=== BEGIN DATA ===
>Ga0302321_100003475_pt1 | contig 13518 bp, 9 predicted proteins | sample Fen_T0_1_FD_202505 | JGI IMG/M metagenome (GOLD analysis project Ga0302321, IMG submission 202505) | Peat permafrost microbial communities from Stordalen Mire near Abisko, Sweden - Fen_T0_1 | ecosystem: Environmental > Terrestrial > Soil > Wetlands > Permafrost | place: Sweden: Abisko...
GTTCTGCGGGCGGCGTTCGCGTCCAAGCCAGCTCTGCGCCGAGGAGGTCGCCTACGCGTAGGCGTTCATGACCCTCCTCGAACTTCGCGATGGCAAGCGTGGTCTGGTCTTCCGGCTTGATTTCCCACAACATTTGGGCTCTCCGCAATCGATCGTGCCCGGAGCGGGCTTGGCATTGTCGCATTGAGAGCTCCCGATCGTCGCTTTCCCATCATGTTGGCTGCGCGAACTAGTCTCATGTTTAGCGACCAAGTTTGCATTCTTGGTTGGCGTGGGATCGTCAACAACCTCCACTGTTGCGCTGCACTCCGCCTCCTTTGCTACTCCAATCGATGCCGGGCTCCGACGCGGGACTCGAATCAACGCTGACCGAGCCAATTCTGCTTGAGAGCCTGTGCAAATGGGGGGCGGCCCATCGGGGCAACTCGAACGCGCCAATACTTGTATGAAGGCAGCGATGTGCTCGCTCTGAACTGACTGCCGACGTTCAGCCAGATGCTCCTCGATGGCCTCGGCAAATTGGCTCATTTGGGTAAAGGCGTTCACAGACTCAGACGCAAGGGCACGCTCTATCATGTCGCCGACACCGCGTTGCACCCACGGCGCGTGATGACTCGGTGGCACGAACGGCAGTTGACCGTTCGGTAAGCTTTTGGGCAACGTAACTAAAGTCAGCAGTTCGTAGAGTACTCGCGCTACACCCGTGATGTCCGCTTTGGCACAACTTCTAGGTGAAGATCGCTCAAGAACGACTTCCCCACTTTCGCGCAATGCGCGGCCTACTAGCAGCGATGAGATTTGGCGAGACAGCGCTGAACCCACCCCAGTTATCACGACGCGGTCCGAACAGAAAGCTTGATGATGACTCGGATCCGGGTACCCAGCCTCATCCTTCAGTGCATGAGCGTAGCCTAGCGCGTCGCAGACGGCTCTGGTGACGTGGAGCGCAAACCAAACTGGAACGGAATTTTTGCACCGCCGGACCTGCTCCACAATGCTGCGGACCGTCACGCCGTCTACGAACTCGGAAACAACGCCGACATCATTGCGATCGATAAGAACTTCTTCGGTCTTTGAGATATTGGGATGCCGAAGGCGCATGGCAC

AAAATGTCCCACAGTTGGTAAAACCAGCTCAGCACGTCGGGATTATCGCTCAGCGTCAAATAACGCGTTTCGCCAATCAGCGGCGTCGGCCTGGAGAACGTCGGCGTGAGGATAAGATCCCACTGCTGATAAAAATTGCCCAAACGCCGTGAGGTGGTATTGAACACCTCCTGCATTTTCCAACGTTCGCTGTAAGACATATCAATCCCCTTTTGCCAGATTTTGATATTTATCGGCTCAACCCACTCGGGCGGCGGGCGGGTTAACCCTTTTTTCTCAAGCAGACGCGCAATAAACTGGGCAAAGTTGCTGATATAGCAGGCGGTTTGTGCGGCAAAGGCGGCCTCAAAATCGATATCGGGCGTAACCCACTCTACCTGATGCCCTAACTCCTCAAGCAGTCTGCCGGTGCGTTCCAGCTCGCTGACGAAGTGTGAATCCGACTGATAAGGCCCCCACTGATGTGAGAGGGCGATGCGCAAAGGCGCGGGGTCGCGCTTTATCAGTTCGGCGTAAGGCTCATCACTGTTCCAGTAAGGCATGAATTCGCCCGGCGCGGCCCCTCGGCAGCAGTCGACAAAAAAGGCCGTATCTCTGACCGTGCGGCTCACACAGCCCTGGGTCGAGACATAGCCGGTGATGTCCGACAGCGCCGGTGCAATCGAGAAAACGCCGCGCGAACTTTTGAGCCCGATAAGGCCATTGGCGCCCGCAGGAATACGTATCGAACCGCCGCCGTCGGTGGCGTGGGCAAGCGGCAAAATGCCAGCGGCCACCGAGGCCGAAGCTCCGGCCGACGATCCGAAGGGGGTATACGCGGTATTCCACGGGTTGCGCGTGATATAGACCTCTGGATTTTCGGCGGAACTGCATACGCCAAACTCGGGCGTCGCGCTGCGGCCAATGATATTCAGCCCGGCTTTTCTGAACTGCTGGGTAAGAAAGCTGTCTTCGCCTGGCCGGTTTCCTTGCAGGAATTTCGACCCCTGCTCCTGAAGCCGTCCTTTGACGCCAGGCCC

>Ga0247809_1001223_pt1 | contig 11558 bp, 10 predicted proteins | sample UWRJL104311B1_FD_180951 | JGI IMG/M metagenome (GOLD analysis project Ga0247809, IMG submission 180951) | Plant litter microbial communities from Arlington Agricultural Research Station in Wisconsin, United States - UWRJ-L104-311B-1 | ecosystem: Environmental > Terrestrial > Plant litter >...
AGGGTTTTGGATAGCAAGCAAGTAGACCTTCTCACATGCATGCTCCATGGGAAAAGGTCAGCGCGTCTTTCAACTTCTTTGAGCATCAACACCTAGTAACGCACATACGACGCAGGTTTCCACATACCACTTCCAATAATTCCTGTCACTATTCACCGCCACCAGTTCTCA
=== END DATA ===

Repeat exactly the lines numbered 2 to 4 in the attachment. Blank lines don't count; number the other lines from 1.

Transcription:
GTTCTGCGGGCGGCGTTCGCGTCCAAGCCAGCTCTGCGCCGAGGAGGTCGCCTACGCGTAGGCGTTCATGACCCTCCTCGAACTTCGCGATGGCAAGCGTGGTCTGGTCTTCCGGCTTGATTTCCCACAACATTTGGGCTCTCCGCAATCGATCGTGCCCGGAGCGGGCTTGGCATTGTCGCATTGAGAGCTCCCGATCGTCGCTTTCCCATCATGTTGGCTGCGCGAACTAGTCTCATGTTTAGCGACCAAGTTTGCATTCTTGGTTGGCGTGGGATCGTCAACAACCTCCACTGTTGCGCTGCACTCCGCCTCCTTTGCTACTCCAATCGATGCCGGGCTCCGACGCGGGACTCGAATCAACGCTGACCGAGCCAATTCTGCTTGAGAGCCTGTGCAAATGGGGGGCGGCCCATCGGGGCAACTCGAACGCGCCAATACTTGTATGAAGGCAGCGATGTGCTCGCTCTGAACTGACTGCCGACGTTCAGCCAGATGCTCCTCGATGGCCTCGGCAAATTGGCTCATTTGGGTAAAGGCGTTCACAGACTCAGACGCAAGGGCACGCTCTATCATGTCGCCGACACCGCGTTGCACCCACGGCGCGTGATGACTCGGTGGCACGAACGGCAGTTGACCGTTCGGTAAGCTTTTGGGCAACGTAACTAAAGTCAGCAGTTCGTAGAGTACTCGCGCTACACCCGTGATGTCCGCTTTGGCACAACTTCTAGGTGAAGATCGCTCAAGAACGACTTCCCCACTTTCGCGCAATGCGCGGCCTACTAGCAGCGATGAGATTTGGCGAGACAGCGCTGAACCCACCCCAGTTATCACGACGCGGTCCGAACAGAAAGCTTGATGATGACTCGGATCCGGGTACCCAGCCTCATCCTTCAGTGCATGAGCGTAGCCTAGCGCGTCGCAGACGGCTCTGGTGACGTGGAGCGCAAACCAAACTGGAACGGAATTTTTGCACCGCCGGACCTGCTCCACAATGCTGCGGACCGTCACGCCGTCTACGAACTCGGAAACAACGCCGACATCATTGCGATCGATAAGAACTTCTTCGGTCTTTGAGATATTGGGATGCCGAAGGCGCATGGCAC

AAAATGTCCCACAGTTGGTAAAACCAGCTCAGCACGTCGGGATTATCGCTCAGCGTCAAATAACGCGTTTCGCCAATCAGCGGCGTCGGCCTGGAGAACGTCGGCGTGAGGATAAGATCCCACTGCTGATAAAAATTGCCCAAACGCCGTGAGGTGGTATTGAACACCTCCTGCATTTTCCAACGTTCGCTGTAAGACATATCAATCCCCTTTTGCCAGATTTTGATATTTATCGGCTCAACCCACTCGGGCGGCGGGCGGGTTAACCCTTTTTTCTCAAGCAGACGCGCAATAAACTGGGCAAAGTTGCTGATATAGCAGGCGGTTTGTGCGGCAAAGGCGGCCTCAAAATCGATATCGGGCGTAACCCACTCTACCTGATGCCCTAACTCCTCAAGCAGTCTGCCGGTGCGTTCCAGCTCGCTGACGAAGTGTGAATCCGACTGATAAGGCCCCCACTGATGTGAGAGGGCGATGCGCAAAGGCGCGGGGTCGCGCTTTATCAGTTCGGCGTAAGGCTCATCACTGTTCCAGTAAGGCATGAATTCGCCCGGCGCGGCCCCTCGGCAGCAGTCGACAAAAAAGGCCGTATCTCTGACCGTGCGGCTCACACAGCCCTGGGTCGAGACATAGCCGGTGATGTCCGACAGCGCCGGTGCAATCGAGAAAACGCCGCGCGAACTTTTGAGCCCGATAAGGCCATTGGCGCCCGCAGGAATACGTATCGAACCGCCGCCGTCGGTGGCGTGGGCAAGCGGCAAAATGCCAGCGGCCACCGAGGCCGAAGCTCCGGCCGACGATCCGAAGGGGGTATACGCGGTATTCCACGGGTTGCGCGTGATATAGACCTCTGGATTTTCGGCGGAACTGCATACGCCAAACTCGGGCGTCGCGCTGCGGCCAATGATATTCAGCCCGGCTTTTCTGAACTGCTGGGTAAGAAAGCTGTCTTCGCCTGGCCGGTTTCCTTGCAGGAATTTCGACCCCTGCTCCTGAAGCCGTCCTTTGACGCCAGGCCC

>Ga0247809_1001223_pt1 | contig 11558 bp, 10 predicted proteins | sample UWRJL104311B1_FD_180951 | JGI IMG/M metagenome (GOLD analysis project Ga0247809, IMG submission 180951) | Plant litter microbial communities from Arlington Agricultural Research Station in Wisconsin, United States - UWRJ-L104-311B-1 | ecosystem: Environmental > Terrestrial > Plant litter >...